Simple set-up, confined location, only two actors (mainly one, though) to carry the plot along and a novel that had to be stretched out to make a feature-length film. What could go wrong? The answer is: everything!

However, Mike Flanagan is the next big thing in horror cinema, in my opinion, therefore everything works spotlessly. I don’t want to jinx it to him, but this guy is great! After the surprisingly good Oculus (2014) and Hush (2015) and the even more surprising Ouija 2: Origins of Evil (2016), Flanagan knocks it out of the park again with this chiller.

Gerald’s Game benefits from fantastic direction and seamless editing (both by Flanagan), that – alongside the lack of soundtrack for the most part of the film – creates a dreadful, highly uncomforting atmosphere from beginning to end.

The thing with Gerald’s Game is that it’s a psychologically brutal experience, one that gets under your skin and sticks with you for a long time (at least, that’s how I perceive it). Right when I thought the movie couldn’t get any more eerie, half way through it takes an even darker route when it delves into the memories of Jessie.

In certain ways, Gerald’s Game reminded me of another great King’s adaptation that came out in the early 90s, featuring an isolated location and only two main characters (can anyone guess what is it? I will review it for the next chapter of my Classics of Horror series).

Gerald's Game 3All of that can work only if the acting is on par. Carla Gugino, who I wasn’t a big fan of, has the 99% of the screen time: she’s the focus of the story, the device to carry the plot on, a constant presence for the viewer to cope with. And she is fantastic!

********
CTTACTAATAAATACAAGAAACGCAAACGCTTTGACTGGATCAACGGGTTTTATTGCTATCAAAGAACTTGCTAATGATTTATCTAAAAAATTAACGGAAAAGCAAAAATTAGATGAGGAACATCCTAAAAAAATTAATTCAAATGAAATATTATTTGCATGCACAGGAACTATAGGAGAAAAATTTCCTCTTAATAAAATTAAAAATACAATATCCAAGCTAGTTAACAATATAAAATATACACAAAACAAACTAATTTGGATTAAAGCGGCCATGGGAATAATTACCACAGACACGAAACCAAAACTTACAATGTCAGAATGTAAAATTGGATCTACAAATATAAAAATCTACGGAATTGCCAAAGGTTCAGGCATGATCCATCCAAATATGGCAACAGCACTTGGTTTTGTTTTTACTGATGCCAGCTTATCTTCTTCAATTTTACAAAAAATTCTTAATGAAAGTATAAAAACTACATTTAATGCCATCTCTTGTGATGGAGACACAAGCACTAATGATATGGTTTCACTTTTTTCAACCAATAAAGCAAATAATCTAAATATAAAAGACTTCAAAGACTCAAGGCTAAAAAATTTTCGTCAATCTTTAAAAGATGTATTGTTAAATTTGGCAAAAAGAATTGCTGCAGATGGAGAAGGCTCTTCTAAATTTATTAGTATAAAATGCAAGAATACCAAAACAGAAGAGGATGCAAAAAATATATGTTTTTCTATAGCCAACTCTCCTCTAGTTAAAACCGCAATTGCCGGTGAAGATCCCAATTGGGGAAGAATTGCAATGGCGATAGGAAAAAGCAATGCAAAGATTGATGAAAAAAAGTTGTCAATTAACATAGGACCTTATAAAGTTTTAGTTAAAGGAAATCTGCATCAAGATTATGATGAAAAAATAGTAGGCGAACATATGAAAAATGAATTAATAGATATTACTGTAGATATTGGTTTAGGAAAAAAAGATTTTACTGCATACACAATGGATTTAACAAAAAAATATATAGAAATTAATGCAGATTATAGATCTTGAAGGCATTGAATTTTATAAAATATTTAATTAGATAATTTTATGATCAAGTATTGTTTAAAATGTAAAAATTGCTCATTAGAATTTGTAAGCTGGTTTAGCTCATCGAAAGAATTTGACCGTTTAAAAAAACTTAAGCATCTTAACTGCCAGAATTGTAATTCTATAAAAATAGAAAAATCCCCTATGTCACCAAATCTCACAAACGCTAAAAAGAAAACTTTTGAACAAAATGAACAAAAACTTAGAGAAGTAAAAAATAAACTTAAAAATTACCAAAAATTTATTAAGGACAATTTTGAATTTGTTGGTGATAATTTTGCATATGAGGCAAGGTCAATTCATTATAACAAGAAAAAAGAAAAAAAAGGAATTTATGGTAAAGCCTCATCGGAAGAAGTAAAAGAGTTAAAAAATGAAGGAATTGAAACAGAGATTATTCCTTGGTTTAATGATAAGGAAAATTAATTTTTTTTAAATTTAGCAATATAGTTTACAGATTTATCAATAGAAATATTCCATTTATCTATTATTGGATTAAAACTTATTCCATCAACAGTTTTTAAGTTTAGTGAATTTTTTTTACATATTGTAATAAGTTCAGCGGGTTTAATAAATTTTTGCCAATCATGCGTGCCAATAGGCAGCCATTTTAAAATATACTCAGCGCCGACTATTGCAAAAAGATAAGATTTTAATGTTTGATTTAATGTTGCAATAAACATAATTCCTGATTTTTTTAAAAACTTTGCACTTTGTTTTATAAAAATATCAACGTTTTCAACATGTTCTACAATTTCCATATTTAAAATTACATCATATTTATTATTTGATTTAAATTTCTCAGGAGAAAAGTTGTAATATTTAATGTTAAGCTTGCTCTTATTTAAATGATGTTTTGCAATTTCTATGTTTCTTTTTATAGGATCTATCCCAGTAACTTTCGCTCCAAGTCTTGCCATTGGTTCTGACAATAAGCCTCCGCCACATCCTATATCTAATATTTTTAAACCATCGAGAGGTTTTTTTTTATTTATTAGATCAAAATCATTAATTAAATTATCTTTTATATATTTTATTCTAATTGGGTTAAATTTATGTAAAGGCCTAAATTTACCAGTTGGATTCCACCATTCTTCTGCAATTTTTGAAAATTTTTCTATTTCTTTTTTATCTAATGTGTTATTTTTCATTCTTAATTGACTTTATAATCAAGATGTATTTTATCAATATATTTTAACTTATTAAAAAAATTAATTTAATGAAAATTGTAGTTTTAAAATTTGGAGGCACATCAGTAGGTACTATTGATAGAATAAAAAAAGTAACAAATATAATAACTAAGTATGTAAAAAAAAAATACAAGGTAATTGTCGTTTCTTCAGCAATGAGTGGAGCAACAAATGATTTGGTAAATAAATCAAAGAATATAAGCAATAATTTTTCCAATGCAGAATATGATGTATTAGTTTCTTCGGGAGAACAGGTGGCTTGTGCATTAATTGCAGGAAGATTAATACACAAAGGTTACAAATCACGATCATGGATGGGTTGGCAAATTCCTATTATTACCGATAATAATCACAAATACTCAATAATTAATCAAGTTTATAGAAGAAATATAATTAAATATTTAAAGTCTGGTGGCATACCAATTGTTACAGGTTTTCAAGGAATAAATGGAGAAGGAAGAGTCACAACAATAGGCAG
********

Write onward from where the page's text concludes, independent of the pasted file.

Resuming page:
Honestly, I don’t care too much about the Academy, but Gugino being nominated for best female lead would be pure cinematic justice! I haven’t seen a better performance in any of the horror movies that came out in 2017 – including Bill Skarsgård, James McAvoy and Kika Magalhães (The Eyes of my Mother).

Especially, considering she had almost only her facial expressions to work with, Gugino does a mesmerising job in portraying fears, doubts, uncertainty of her character, Jessie.

Gerald's Game 4Bruce Greenwood’s performance is also not to be overlooked, mostly for the physicality he gave to his character. Nevertheless, Carla Gugino is by far the show-stealer in the film.

Talking about characters, I can’t forget to mention a peculiar presence (on and off screen), portrayed by Carel Struycken – any fan of the Adam’s Family here? – who courageously brought on screen his Acromegaly disease and made it part of the story. He’s great as well in Gerald’s Game.

If you got to this point of my review, you might think this movie is “just” a psychological thriller. Don’t you worry: there’s also quite some effective and off-putting gore and one, extremely well executed, jump-scare that got me really bad!

A quick recap: Gerald’s Game is, to its core, a slumber and dark exploration of demons from the past, personal fragilities and fear of an impending doom. Yet, Flanagan does a brilliant job at giving hints that would lead a mature viewer to question certain characters in the movie. It’s filled with great performances and has an enthralling female lead, a truly Oscar-worthy one, who delivers the director’s ideas and novel message in a very potent way.